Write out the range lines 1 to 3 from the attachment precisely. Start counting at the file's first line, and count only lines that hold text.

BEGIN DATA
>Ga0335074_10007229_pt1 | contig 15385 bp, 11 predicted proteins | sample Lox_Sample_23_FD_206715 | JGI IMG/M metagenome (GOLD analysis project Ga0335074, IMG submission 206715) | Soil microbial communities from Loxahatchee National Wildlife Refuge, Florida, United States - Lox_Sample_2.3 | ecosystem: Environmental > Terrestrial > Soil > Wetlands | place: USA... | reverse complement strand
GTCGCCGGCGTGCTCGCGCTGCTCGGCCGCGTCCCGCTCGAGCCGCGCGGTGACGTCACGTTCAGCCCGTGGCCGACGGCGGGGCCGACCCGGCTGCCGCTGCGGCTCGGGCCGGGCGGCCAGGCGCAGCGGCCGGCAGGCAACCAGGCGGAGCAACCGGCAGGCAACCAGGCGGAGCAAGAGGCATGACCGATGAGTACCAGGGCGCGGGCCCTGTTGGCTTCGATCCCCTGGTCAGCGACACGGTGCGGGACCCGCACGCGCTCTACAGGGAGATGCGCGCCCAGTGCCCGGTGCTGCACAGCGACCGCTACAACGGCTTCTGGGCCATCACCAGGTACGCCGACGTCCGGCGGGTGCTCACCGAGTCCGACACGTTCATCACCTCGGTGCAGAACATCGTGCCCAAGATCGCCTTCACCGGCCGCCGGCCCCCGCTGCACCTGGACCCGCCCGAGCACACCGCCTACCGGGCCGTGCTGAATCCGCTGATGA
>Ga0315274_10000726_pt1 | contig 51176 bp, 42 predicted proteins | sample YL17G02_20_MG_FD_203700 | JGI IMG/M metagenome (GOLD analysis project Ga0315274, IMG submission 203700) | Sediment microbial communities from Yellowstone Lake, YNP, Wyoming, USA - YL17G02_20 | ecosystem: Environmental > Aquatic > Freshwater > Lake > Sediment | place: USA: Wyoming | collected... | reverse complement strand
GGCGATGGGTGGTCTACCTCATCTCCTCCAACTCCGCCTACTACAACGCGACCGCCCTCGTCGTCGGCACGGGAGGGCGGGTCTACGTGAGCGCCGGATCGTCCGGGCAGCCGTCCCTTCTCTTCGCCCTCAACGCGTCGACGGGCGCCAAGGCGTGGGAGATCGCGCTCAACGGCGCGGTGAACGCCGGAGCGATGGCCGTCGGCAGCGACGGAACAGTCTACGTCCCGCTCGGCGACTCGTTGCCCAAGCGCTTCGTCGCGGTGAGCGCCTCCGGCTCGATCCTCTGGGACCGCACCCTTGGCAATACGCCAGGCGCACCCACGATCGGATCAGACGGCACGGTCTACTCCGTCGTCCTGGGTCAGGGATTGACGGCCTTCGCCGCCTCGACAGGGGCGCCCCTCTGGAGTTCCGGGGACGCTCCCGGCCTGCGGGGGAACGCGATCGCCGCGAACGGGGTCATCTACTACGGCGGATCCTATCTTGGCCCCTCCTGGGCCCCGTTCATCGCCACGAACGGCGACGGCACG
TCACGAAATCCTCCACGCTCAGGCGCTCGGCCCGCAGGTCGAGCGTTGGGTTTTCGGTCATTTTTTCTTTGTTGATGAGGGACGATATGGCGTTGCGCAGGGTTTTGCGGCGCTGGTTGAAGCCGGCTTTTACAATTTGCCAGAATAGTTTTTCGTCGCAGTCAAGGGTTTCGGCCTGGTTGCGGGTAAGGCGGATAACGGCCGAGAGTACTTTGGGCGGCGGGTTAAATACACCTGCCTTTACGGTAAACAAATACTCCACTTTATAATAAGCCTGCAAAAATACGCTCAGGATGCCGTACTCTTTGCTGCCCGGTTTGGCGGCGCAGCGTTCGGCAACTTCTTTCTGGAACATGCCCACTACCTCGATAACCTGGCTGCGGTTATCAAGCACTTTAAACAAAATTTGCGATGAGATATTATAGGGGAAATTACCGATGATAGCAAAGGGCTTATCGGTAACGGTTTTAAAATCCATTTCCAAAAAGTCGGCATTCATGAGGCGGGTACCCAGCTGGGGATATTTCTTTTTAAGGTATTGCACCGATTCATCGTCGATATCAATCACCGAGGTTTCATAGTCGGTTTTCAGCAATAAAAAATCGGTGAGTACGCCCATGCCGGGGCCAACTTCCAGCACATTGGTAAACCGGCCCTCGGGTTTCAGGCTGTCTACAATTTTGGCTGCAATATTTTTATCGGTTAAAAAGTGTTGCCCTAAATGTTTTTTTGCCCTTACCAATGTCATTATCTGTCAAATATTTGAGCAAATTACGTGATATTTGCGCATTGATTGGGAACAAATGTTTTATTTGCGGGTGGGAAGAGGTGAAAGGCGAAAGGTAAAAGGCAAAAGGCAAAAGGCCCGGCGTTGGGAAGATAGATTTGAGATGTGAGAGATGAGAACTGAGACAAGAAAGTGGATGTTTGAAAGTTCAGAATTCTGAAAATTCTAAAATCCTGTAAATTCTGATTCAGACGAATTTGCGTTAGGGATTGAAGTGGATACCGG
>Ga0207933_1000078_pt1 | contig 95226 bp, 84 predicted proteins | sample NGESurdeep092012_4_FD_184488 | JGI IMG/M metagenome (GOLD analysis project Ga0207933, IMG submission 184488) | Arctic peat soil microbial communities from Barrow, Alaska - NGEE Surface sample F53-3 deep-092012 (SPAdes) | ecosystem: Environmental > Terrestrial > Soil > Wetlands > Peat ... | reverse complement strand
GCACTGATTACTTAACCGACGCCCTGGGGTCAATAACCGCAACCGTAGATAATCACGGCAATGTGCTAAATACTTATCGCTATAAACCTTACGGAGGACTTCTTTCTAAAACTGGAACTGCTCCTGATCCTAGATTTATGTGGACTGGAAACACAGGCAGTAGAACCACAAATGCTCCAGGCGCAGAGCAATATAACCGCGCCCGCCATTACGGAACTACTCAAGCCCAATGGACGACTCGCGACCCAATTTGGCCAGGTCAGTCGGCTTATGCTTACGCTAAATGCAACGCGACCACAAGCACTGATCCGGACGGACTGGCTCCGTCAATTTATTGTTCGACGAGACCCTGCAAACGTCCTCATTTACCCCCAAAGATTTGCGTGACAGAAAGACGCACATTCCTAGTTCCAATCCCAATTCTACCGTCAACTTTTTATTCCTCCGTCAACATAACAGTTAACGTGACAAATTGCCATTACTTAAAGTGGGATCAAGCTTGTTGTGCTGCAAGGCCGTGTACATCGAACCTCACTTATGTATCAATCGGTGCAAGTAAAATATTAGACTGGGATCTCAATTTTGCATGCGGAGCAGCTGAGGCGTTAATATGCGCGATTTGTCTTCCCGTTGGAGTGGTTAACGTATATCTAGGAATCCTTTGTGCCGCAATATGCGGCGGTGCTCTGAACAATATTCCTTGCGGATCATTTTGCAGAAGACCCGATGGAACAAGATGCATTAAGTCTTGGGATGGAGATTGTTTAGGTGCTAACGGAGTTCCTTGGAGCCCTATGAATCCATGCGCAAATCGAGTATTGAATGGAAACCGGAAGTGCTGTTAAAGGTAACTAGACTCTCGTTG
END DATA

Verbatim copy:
>Ga0335074_10007229_pt1 | contig 15385 bp, 11 predicted proteins | sample Lox_Sample_23_FD_206715 | JGI IMG/M metagenome (GOLD analysis project Ga0335074, IMG submission 206715) | Soil microbial communities from Loxahatchee National Wildlife Refuge, Florida, United States - Lox_Sample_2.3 | ecosystem: Environmental > Terrestrial > Soil > Wetlands | place: USA... | reverse complement strand
GTCGCCGGCGTGCTCGCGCTGCTCGGCCGCGTCCCGCTCGAGCCGCGCGGTGACGTCACGTTCAGCCCGTGGCCGACGGCGGGGCCGACCCGGCTGCCGCTGCGGCTCGGGCCGGGCGGCCAGGCGCAGCGGCCGGCAGGCAACCAGGCGGAGCAACCGGCAGGCAACCAGGCGGAGCAAGAGGCATGACCGATGAGTACCAGGGCGCGGGCCCTGTTGGCTTCGATCCCCTGGTCAGCGACACGGTGCGGGACCCGCACGCGCTCTACAGGGAGATGCGCGCCCAGTGCCCGGTGCTGCACAGCGACCGCTACAACGGCTTCTGGGCCATCACCAGGTACGCCGACGTCCGGCGGGTGCTCACCGAGTCCGACACGTTCATCACCTCGGTGCAGAACATCGTGCCCAAGATCGCCTTCACCGGCCGCCGGCCCCCGCTGCACCTGGACCCGCCCGAGCACACCGCCTACCGGGCCGTGCTGAATCCGCTGATGA
>Ga0315274_10000726_pt1 | contig 51176 bp, 42 predicted proteins | sample YL17G02_20_MG_FD_203700 | JGI IMG/M metagenome (GOLD analysis project Ga0315274, IMG submission 203700) | Sediment microbial communities from Yellowstone Lake, YNP, Wyoming, USA - YL17G02_20 | ecosystem: Environmental > Aquatic > Freshwater > Lake > Sediment | place: USA: Wyoming | collected... | reverse complement strand